Only once the regulators approve the application can clinical trials begin.
Once the preclinical compound is selected, the data is collated to support an approval of a Investigational New Drug (IND) application. This application is given to a regulatory body – The Medicines and Healthcare products Regulatory Agency (MHRA)/the Food and Drug administration (FDA), so that the compound can move forward into human clinical trials.
The application must include:
- Animal study data and toxicity
- Manufacturing information
- Clinical protocols for the proposed human trials
- Data from any prior human research
- Information about the principal investigator(s).
Only once the MHRA/FDA approves the application can the clinic trials begin. It is rare that the IND application are refused at this point but MHRA/FDA can suggest improvement. This is because a lot effort, time and money is used to get the compound this point.
The Joint Research Office (JRO), Clinical Trials Unit and Translational Research Office (TRO) support developers in seeking local, national and international approvals (Ethics, HRA, MHRA, R&D). Support can also be sought from local PPI leads within the JRO.
The clinical trials are phased studies on volunteers to observe and collect data on the safety and efficacy of the compound.
Each phase of clinical trial is described below:
Phase I - This phase of clinical trials are tested on approximate 10-100 healthy consented volunteers. This non- blinded trial assesses the safety and tolerability of the drug candidate, to determine any adverse effects. As well as this the pharmacodynamics and ADME are monitored, therefore observing the time it take for the drug to be metabolised and excreted from the body. Trials must be compliant with Good Clinical Practice (GCP).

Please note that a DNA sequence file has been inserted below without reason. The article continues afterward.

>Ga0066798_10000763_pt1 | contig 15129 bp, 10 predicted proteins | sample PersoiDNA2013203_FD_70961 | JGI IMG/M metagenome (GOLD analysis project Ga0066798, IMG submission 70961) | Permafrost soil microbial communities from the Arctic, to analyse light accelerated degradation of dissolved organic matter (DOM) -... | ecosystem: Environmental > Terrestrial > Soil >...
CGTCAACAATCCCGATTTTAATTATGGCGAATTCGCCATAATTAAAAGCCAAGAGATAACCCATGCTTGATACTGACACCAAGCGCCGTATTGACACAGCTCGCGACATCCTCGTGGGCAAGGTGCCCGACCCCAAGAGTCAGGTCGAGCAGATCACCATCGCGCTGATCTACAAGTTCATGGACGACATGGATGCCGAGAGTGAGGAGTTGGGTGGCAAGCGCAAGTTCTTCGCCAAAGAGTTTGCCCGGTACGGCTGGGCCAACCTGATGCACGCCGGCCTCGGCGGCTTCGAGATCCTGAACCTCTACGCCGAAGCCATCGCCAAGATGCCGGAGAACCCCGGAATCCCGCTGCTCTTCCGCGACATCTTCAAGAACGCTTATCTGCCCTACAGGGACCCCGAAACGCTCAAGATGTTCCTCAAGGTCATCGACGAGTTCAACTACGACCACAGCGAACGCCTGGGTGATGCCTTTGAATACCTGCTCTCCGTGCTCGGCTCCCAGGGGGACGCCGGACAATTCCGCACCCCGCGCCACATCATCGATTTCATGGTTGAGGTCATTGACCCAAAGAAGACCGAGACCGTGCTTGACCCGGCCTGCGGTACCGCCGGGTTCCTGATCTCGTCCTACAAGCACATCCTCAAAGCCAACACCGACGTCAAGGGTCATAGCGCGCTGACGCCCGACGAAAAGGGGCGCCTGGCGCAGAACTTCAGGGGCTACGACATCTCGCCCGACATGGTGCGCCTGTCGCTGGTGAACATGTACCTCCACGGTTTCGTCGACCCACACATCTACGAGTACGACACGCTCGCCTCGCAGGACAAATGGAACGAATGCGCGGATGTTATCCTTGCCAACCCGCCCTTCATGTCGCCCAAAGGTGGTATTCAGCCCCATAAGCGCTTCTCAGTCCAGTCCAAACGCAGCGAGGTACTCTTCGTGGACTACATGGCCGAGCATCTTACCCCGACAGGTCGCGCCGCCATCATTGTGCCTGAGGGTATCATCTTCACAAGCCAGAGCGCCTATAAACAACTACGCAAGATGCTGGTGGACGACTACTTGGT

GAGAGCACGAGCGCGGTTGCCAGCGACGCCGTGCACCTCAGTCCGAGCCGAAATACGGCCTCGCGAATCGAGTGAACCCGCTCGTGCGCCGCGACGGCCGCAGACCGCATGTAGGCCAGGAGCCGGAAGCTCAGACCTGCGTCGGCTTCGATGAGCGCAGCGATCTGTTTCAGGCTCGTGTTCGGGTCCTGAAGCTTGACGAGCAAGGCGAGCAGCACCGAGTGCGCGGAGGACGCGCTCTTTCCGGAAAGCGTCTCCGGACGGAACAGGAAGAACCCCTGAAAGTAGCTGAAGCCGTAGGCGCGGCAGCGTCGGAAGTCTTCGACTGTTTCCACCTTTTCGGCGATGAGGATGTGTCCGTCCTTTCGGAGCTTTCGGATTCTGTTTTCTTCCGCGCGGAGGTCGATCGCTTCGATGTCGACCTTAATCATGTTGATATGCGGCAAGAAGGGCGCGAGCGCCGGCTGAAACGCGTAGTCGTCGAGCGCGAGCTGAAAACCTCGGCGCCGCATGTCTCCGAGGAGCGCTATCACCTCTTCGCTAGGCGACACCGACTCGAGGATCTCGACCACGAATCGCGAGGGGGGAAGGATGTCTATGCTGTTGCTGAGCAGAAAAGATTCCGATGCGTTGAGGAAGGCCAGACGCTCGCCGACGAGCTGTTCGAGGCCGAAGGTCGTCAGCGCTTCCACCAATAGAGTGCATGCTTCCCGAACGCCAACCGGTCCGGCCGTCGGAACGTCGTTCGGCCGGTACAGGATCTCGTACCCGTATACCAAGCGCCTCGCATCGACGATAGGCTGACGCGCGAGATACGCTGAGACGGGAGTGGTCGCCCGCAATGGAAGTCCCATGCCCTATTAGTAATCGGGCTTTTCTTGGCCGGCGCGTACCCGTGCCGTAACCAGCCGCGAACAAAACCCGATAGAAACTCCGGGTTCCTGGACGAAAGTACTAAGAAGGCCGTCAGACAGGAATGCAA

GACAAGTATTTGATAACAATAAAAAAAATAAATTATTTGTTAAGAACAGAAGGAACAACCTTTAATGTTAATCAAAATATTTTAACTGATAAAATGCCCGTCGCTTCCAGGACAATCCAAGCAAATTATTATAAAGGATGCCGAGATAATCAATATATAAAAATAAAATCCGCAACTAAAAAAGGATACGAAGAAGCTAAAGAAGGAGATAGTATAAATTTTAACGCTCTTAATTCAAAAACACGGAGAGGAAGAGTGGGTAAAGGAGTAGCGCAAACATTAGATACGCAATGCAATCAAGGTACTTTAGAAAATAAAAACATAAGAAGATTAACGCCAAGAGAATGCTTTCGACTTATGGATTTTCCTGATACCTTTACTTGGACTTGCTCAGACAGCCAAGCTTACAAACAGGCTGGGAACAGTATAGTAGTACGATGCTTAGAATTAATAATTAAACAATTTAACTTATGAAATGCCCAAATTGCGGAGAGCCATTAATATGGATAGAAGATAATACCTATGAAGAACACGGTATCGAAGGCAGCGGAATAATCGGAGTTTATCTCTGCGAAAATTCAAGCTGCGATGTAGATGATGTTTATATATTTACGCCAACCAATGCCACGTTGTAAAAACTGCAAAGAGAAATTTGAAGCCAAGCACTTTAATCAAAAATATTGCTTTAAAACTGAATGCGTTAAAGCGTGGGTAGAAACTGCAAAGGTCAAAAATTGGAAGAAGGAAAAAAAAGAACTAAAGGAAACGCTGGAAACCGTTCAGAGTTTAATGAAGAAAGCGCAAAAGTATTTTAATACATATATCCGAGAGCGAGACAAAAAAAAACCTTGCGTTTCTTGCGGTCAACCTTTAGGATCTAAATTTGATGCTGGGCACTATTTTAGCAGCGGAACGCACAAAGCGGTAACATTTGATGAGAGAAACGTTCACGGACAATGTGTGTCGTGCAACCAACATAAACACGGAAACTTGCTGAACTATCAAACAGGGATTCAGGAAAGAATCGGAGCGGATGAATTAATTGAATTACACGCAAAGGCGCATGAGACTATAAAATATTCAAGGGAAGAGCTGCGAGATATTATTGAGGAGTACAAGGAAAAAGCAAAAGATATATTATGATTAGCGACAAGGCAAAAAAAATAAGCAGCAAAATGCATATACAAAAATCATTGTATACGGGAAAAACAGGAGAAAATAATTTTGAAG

Phase II - This phase of clinical trials are tested on approximate 50-500 patient expressing the targeted disease. These studies are carried out mainly to see the effectiveness of the drug in patients. Although other data can also be collected from this phase like studying the dose- response relationship and determine a dosing regimen. In addition the safety of the drug within these sets of volunteers are also monitored. This phase clinic trials are randomised and are either a single or double blind trial. Having controlled trials where a placebo is given instead of the drug in testing, helps compare the data.
Phase III - This phase of clinical trials are tested on approximate 500-3000 or more patients that have the targeted disease. These trials take place over many sites and over a wide verity of patients so that the results can be compared to existing treatment or standard of care of the targeted disease. As well as comparing the efficacy with other drugs and the effect of different dosage. The trials in the phase are more complex and require a lot of funding to be able to be carried out. These trials are randomised, controlled double blind trials. If the outcomes from all the trials are positive, the data is then gathered and New Drug Application (NDA) is submitted to the MHRA/FDA for approve the licence of the drug.
Phase VI - This is where the follow up studies are carried out, to detect unusual or long- term side effects across a large population to look for patterns.
The Comprehensive Clinical Trials Unit at UCL (Comprehensive CTU) collaborates with researchers to design, conduct, analyse and publish clinical trials and other well-designed studies.
The CCTU is a registered CTU and coordinates multi-centre clinical trials (i.e. has overall responsibility for the design, development, recruitment, data management and analysis of trials) with robust systems to ensure the highest quality standards of conduct and delivery of clinical trials.